Depending on the severity, brain trauma can lead to lifelong disabilities and can be life-threatening. Some people can fully recover from mild brain trauma within a few months, while others may experience movement or speech problems for life. Brain trauma can be caused by workplace or car accidents. If the accident was caused by the negligence of someone else, you may be eligible for significant compensation for your injuries. Talk to Tennessee auto accident lawyer to figure out what you need to do to obtain compensation.
Most Common Causes of Brain Trauma
The most common cause of brain injuries is falling. Falls make up 48% of all visits to the emergency room for brain trauma. People aged 65 and older tend to be more susceptible to brain injuries after falls. If your fall was caused by a wet floor or wires along the pathway with no warning signs, you may be eligible for compensation. Falls at work may make you eligible for worker’s compensation.
Being hit by a heavy object is the second most common cause of brain trauma. This can happen during workplace accidents or certain types of car accidents. In either case, you may be eligible for compensation if the accident was caused by someone else. For example, a co-worker may have dropped a heavy object on your head at work.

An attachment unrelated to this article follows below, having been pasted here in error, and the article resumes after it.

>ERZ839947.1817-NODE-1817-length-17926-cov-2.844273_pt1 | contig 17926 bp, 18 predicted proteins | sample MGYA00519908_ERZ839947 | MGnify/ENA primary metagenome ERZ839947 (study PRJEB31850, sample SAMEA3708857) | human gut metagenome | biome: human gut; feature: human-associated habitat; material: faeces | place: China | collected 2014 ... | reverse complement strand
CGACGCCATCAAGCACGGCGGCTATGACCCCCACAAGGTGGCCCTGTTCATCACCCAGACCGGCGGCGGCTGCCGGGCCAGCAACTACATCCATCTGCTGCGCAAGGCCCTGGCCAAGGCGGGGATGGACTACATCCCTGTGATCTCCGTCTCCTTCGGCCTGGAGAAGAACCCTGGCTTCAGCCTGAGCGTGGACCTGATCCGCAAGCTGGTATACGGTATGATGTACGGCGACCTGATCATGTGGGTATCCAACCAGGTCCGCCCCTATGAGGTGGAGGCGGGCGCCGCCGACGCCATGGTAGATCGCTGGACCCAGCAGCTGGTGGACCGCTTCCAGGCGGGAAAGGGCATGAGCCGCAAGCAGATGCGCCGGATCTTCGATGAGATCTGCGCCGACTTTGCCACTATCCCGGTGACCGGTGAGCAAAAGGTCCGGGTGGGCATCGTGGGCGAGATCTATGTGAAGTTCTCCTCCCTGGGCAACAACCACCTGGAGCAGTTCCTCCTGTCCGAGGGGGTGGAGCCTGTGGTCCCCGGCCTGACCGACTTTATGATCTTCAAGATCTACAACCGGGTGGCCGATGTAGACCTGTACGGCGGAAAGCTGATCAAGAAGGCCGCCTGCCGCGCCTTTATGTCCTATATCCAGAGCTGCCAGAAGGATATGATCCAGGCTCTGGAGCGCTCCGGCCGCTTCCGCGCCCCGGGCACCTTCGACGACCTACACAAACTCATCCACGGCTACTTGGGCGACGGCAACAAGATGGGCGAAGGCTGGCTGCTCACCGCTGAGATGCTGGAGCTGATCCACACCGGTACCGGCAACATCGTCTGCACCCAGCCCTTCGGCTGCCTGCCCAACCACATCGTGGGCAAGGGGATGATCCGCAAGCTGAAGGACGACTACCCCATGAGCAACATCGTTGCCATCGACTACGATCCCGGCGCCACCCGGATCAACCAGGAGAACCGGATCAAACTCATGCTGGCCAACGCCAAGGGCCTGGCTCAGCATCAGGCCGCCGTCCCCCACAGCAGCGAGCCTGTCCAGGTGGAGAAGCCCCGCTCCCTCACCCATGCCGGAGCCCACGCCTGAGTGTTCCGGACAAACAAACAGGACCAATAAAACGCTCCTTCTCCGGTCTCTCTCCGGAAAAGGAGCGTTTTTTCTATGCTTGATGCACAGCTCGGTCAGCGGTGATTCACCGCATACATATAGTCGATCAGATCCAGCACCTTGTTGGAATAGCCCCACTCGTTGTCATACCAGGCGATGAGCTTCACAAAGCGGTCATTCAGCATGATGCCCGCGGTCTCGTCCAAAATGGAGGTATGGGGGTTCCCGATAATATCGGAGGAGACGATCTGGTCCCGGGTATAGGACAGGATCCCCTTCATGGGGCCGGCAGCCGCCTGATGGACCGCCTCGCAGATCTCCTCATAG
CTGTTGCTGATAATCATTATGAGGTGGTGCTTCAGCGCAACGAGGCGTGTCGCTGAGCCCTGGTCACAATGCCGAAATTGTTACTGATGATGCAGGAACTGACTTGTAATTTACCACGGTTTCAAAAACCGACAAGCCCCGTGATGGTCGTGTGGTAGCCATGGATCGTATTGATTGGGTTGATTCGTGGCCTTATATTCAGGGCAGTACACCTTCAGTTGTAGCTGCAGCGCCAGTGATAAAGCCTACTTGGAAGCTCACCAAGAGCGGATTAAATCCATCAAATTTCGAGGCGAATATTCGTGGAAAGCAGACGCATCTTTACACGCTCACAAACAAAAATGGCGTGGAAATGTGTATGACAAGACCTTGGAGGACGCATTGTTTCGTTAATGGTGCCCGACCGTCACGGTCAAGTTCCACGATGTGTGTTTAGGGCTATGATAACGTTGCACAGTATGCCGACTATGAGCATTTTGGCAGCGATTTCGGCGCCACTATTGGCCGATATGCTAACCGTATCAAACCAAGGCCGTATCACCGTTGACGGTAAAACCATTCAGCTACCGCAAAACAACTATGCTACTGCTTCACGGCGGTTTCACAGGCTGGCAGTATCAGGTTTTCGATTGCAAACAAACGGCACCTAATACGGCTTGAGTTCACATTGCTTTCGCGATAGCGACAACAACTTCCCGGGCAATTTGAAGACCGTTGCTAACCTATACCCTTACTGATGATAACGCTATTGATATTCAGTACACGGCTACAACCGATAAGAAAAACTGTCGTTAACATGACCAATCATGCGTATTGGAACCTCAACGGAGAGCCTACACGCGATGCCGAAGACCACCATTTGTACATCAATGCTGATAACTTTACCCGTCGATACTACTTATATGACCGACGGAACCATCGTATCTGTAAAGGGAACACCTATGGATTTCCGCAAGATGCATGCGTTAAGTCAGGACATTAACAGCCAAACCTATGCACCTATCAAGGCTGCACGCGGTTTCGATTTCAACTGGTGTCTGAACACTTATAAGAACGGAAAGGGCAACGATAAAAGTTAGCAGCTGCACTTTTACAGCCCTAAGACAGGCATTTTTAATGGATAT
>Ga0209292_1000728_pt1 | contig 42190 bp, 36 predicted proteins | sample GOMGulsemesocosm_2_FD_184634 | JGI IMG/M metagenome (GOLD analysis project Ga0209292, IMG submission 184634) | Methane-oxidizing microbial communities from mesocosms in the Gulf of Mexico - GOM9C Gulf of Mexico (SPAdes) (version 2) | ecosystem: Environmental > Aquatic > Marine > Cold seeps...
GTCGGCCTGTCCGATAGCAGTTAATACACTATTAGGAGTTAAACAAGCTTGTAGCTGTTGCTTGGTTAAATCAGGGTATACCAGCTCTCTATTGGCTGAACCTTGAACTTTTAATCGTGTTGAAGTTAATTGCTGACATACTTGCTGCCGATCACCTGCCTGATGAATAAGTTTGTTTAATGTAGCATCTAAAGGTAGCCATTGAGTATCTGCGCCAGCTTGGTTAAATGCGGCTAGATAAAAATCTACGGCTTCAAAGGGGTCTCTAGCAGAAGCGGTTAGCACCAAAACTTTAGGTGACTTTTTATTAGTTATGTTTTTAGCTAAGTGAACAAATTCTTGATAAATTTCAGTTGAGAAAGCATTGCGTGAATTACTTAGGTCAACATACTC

Car accidents themselves make up 20% of hospitalizations for brain injuries. With all the violent tossing and turning car accidents involve, many brain injuries from this type of accident tend to be severe. This is why calling 911 after a serious car accident is often key for saving someone’s life.
Signs of Serious Brain Trauma
Recognizing signs of a brain injury is important for knowing when to call 911 or seek medical attention. Regardless of the accident that caused you injury, the signs of brain trauma are similar across different types of situations. Look for physical symptoms first because these are more apparent than cognitive symptoms.
Common physical symptoms of serious brain trauma are vomiting, drowsiness, worsening headaches, a cracked skull, periods of fainting, problems with walking, or loss of coordination. The person may also seem confused or disoriented. Disorientation can impact a person’s ability to remember the time, day, month, and their name.
People with this injury may also report no sense of touch, blurry vision, ringing ears, or a strange taste in their mouth. In terms of thinking, they may experience problems with memory, concentration, mood, or self-control. In severe cases, people may also have seizures, pupil dilation, weakness, loss of movement, slurred speech, or a complete loss of consciousness.